Nearly all of the wetlands in the coastal zone of Lake Erie have been degraded or destroyed since the 1860s, and most of those that remain are separated from their watersheds by earthen dikes. Hydrologic isolation of these wetlands disrupts ecosystem benefits typical to Great Lakes coastal wetlands, particularly the ability to trap sediments and retain nutrients when inundated by runoff and lake water. High-frequency measurements of turbidity and discharge were taken in 2013 and 2014 to observe turbidity and water flow dynamics to estimate total phosphorus flux of a hydrologically reconnected diked wetland pool in the Crane Creek-Lake Erie wetland complex. Modeled estimates suggest the reconnected pool retained 8% of the total phosphorus loading in 2013 and 10% in 2014, which included short periods of phosphorus export to Lake Erie. Water flowing out of the wetland generally had lower turbidity than inflowing water, but flux in and out of the pool varied seasonally and was linked to changes in lake-levels, seiche dynamics, and weather conditions. More frequent storms, higher winds, and stronger seiches in the spring and fall created turbidity patterns that suggest more phosphorus retention than in summer or winter. Estimates suggest that phosphorus was released during the summer when higher lake levels and the absence of frequent storms, larger short-term seiche oscillations, and potentially soil oxygen availability were driving flux dynamics. This study demonstrated that reestablishing lake hydrology through reconnection of wetland pools can reduce loading and alter timing of delivery of total phosphorus to Lake Erie.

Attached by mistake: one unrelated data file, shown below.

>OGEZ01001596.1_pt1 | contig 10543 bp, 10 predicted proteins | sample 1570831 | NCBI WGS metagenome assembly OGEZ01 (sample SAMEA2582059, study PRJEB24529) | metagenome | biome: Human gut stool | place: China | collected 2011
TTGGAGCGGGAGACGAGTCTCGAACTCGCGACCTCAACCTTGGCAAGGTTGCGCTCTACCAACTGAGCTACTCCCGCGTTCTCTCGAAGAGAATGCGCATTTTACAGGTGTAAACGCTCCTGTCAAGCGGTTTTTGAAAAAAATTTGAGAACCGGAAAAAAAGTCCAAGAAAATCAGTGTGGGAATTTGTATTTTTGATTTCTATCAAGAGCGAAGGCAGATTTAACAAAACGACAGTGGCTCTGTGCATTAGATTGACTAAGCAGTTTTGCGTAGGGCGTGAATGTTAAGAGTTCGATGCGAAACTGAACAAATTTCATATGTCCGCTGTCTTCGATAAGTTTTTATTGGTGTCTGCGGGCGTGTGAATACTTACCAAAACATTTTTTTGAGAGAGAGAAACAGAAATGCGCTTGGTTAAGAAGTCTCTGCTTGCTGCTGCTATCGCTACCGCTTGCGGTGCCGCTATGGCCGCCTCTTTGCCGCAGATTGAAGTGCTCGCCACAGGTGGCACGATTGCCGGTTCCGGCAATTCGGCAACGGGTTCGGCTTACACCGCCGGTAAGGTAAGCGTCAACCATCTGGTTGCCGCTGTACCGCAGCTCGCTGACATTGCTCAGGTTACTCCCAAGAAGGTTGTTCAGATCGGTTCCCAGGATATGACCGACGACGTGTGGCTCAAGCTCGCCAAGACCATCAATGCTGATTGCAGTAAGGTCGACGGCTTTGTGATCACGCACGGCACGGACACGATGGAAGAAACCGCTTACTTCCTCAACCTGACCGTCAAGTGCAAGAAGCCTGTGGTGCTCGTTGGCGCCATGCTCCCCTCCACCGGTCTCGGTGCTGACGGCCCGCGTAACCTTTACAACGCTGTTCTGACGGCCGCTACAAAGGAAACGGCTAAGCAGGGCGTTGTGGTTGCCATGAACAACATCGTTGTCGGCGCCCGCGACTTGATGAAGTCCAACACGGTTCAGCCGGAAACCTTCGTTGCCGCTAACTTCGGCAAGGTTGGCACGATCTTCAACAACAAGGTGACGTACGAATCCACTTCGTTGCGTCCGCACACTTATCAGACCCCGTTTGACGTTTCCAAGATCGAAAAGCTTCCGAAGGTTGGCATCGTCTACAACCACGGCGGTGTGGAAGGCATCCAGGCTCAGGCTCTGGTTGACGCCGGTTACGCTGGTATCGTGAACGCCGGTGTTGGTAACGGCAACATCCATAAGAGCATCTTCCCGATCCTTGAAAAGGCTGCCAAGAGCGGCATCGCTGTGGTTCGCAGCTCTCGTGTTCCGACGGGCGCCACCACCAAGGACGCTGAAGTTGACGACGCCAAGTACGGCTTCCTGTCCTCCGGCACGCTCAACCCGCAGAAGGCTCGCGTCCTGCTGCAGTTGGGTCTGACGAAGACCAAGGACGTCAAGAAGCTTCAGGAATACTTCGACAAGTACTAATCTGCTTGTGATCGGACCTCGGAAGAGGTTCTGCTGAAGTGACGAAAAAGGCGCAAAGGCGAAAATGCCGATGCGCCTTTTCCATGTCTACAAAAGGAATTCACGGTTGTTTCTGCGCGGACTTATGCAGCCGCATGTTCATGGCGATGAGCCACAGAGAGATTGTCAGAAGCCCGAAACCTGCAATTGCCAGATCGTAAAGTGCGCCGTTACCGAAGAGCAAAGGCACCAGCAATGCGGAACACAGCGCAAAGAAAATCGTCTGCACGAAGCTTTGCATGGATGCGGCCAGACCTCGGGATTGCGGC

|Title||Turbidity and estimated phosphorus retention in a reconnected Lake Erie coastal wetland|
|Authors||Glenn Carter, Kurt P. Kowalski, Michael Eggleston|
|Publication Subtype||Journal Article|
|Record Source||USGS Publications Warehouse|
|USGS Organization||Great Lakes Science Center|